Big news in the world of cryptocurrency today, coming from more than one SEC office.
Industry Pros Avoiding Crypto
Cryptocurrency is hot in the MLM world right now, with the appearance of easy financial wins with low risk. However, cautious industry insiders are wary of crypto for two big reasons.
1. There’s been quite a bit of recent attention on MLM’s customer requirements (so as not to be considered Ponzi schemes). MLM’s with money as the product offering have a much more challenging uphill battle to prove they’re acquiring customers and not just funneling money.
2. Cryptocurrency is still new and unregulated. Some people take the gray areas as “wiggle room,” but the same wiggle room that can potentially yield a good profit now leaves too much room for legal action or jail time later. Experienced network marketers are staying clear of crypto MLM’s.
The SEC office declared today that crypto does need to be registered with the SEC. According to Stephanie Avakian, Co-Director of the SEC’s Enforcement Division, “The innovative technology behind these virtual transactions does not exempt securities offerings and trading platforms from the regulatory framework designed to protect investors and the integrity of the markets.”
To date, there isn’t a single crypto MLM registered with the SEC. That means that, as of today, every crypto MLM is potentially out of compliance with the SEC.
Even Worse News for Crypto MLM’s
Today, the SEC’s Office of Investor Education and Advocacy issued an investor bulletin educating investors about ICOs.
1. Virtual coins or tokens may be securities and are subject to the federal securities laws.
2. The federal securities laws provide disclosure requirements and other important protections of which investors should be aware.
How to Protect Yourself
The SEC also shared a list of warning signs. From the U.S. Securities and Exchange Commission’s Investor.gov page:
Be careful if you spot any of these potential warning signs of investment fraud:
1. “Guaranteed” high investment returns. There is no such thing as guaranteed high investment returns. Be wary of anyone who promises that you will receive a high rate of return on your investment, with little or no risk.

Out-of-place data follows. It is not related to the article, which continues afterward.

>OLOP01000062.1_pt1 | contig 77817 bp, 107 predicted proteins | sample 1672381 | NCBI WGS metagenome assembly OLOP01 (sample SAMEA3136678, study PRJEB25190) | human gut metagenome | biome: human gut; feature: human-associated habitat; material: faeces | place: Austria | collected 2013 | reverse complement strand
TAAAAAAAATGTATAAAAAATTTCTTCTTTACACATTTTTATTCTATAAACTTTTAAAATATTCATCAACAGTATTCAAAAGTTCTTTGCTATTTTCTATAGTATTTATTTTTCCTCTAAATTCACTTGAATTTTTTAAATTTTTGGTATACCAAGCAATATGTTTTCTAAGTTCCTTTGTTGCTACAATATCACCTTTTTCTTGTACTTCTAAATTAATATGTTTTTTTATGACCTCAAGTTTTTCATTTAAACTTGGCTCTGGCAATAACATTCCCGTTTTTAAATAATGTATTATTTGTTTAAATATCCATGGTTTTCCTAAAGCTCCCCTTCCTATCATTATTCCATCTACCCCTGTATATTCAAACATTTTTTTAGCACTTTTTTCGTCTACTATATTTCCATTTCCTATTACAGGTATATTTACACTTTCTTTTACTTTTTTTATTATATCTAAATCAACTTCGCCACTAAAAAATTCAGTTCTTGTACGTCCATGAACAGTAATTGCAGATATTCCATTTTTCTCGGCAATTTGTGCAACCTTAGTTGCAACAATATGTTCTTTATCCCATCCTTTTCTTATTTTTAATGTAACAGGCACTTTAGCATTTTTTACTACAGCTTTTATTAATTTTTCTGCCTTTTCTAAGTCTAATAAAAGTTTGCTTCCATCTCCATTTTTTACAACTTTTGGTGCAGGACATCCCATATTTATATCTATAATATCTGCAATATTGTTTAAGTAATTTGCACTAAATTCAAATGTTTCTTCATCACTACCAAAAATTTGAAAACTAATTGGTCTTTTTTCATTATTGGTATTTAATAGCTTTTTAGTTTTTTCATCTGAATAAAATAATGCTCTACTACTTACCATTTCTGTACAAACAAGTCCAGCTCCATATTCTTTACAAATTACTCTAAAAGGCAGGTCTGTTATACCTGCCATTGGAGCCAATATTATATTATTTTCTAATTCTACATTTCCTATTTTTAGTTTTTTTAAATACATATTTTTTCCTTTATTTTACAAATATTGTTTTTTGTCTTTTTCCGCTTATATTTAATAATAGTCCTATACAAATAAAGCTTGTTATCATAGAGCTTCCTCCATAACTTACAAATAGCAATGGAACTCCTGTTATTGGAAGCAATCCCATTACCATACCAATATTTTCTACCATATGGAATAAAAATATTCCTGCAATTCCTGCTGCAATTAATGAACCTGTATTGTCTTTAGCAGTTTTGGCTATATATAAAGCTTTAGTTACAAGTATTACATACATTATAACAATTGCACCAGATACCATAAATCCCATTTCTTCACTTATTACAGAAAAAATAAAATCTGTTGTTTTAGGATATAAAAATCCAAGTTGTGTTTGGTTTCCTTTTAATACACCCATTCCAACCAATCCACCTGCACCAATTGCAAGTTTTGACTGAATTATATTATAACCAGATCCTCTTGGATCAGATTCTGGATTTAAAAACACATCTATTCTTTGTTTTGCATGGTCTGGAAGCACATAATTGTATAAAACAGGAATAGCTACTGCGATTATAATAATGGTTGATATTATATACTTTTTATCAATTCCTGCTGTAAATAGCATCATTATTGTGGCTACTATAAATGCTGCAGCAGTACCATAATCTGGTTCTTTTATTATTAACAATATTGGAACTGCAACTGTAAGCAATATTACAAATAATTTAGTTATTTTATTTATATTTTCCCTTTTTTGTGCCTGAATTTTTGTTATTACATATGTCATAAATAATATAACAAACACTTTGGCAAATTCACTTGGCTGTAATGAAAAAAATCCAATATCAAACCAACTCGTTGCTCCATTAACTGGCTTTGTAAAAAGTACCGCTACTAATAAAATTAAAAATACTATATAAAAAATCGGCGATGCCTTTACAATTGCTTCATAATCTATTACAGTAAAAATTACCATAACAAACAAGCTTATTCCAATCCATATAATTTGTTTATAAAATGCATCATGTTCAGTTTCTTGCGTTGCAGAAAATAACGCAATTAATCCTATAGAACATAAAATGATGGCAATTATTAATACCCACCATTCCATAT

2. Unsolicited offers. An unsolicited sales pitch may be part of a fraudulent investment scheme. Exercise extreme caution if you receive an unsolicited communication—meaning you didn’t ask for it and don’t know the sender—about an investment opportunity.
3. Sounds too good to be true. If the investment sounds too good to be true, it probably is. Remember that investments providing higher returns typically involve more risk.
4. Pressure to buy RIGHT NOW. Fraudsters may try to create a false sense of urgency to get in on the investment. Take your time researching an investment opportunity before handing over your money.
5. Unlicensed sellers. Many fraudulent investment schemes involve unlicensed individuals or unregistered firms. Check license and registration status on Investor.gov.
6. No net worth or income requirements. The federal securities laws require securities offerings to be registered with the SEC unless an exemption from registration applies. Many registration exemptions require that investors are accredited investors; some others have investment limits. Be highly suspicious of private (i.e., unregistered) investment opportunities that do not ask about your net worth or income or whether investment limits apply.
Looks like those gray areas the crypto MLM’s are taking advantage of just got a whole lot less gray.
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